The Role of Generativity in Psychological Well-Being: Does it Differ for Childless Adults and Parents?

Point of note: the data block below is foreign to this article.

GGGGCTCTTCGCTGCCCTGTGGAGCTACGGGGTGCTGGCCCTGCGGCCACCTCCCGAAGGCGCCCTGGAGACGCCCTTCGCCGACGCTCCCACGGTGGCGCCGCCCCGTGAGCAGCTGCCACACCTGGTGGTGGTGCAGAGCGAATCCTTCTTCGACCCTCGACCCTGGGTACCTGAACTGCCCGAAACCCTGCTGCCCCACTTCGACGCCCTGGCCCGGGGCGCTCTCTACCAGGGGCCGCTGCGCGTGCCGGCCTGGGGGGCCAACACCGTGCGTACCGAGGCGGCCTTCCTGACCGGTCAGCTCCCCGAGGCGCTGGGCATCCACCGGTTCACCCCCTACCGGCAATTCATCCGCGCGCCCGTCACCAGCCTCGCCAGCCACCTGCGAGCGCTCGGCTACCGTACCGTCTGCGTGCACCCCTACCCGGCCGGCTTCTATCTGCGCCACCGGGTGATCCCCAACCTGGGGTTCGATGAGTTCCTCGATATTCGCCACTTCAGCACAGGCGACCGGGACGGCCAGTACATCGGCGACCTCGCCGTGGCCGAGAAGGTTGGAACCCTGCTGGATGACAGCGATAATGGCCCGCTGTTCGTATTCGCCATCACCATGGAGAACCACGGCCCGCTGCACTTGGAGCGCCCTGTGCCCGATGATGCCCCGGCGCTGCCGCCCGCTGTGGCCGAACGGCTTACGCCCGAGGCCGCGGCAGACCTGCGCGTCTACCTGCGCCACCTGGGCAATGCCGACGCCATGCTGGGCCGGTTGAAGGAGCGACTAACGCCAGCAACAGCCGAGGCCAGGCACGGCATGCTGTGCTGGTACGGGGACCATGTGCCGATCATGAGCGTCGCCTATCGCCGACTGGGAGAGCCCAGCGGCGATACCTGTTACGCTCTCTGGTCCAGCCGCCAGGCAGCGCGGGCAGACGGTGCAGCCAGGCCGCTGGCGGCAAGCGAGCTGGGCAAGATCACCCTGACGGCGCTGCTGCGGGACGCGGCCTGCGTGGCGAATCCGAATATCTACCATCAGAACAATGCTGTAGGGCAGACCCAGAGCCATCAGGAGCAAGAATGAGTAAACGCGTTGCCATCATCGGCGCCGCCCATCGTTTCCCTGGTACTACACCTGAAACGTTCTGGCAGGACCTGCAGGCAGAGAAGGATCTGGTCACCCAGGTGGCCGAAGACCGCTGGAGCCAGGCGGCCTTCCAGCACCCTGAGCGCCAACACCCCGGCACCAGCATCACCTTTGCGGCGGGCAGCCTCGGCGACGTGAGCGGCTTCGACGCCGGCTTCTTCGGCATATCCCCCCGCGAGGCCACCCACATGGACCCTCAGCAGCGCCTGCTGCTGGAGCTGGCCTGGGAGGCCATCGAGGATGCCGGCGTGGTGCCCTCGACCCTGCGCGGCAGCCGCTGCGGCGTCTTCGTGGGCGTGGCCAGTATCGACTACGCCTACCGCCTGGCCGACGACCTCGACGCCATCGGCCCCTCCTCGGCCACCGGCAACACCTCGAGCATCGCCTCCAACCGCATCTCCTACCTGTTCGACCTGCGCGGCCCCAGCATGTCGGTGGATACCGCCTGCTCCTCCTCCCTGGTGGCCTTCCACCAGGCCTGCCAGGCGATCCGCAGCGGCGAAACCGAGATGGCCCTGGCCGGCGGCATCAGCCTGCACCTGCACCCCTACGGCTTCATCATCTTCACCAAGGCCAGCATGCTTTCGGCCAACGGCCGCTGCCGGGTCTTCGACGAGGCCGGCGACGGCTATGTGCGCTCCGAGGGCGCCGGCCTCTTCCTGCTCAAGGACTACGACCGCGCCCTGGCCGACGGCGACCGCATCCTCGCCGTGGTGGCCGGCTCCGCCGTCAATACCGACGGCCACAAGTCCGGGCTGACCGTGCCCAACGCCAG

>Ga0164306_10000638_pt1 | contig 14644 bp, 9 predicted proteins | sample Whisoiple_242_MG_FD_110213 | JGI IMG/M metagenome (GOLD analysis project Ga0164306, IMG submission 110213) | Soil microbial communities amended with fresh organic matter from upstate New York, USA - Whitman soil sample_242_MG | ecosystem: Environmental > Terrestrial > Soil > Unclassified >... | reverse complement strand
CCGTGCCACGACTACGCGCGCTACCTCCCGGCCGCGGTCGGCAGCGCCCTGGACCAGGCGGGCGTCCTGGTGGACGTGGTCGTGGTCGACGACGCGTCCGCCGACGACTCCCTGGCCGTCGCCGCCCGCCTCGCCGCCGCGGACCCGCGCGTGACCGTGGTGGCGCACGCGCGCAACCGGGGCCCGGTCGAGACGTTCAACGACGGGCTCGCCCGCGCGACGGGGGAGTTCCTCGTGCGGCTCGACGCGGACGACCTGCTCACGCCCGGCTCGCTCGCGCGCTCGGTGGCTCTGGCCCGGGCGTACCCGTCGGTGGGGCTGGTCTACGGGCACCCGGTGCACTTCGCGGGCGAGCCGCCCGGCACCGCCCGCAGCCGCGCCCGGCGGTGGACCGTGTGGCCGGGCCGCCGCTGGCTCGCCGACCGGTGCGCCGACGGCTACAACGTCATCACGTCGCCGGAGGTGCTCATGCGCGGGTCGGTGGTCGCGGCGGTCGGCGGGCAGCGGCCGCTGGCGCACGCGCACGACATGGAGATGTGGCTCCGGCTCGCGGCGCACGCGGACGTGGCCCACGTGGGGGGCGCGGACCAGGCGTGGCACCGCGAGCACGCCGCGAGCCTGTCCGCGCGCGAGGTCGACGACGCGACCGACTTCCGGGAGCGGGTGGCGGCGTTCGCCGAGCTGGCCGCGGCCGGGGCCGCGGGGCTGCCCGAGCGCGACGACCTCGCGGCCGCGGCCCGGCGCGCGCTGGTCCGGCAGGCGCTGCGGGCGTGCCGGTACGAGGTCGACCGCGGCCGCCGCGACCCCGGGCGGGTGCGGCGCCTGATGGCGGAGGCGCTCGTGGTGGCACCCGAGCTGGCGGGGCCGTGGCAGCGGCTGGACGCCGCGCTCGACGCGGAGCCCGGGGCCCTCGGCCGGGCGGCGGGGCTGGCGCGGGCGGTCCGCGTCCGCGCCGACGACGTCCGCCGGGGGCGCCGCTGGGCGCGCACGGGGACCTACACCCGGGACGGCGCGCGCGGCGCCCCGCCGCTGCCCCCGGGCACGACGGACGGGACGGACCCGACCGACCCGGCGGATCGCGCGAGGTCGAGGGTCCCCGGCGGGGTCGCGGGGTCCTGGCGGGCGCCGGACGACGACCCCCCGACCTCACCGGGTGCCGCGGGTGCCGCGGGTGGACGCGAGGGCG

Abstract Given that parenthood is considered a central adult status with developmental implications, and an increasing number of adults are childless, we assessed whether adult development is structured differently for parents and non-parents. This study’s main goal was to assess and compare the connection between generativity development—a key task of middle adulthood—and psychological well-being for childless adults (N = 289) and parents (N = 2,218), ages 35–74, using the 1995 MIDUS dataset. We also examined differences in these associations for women and men by parental status, because childlessness is often assumed to be more critical for females’ than males’ development. Structural equation modeling indicated a positive association between generativity and psychological well-being. Differences in this association for parents and childless adults were not evident, nor were there significant differences for childless women and mothers, and childless men and fathers. Implications of these findings are discussed.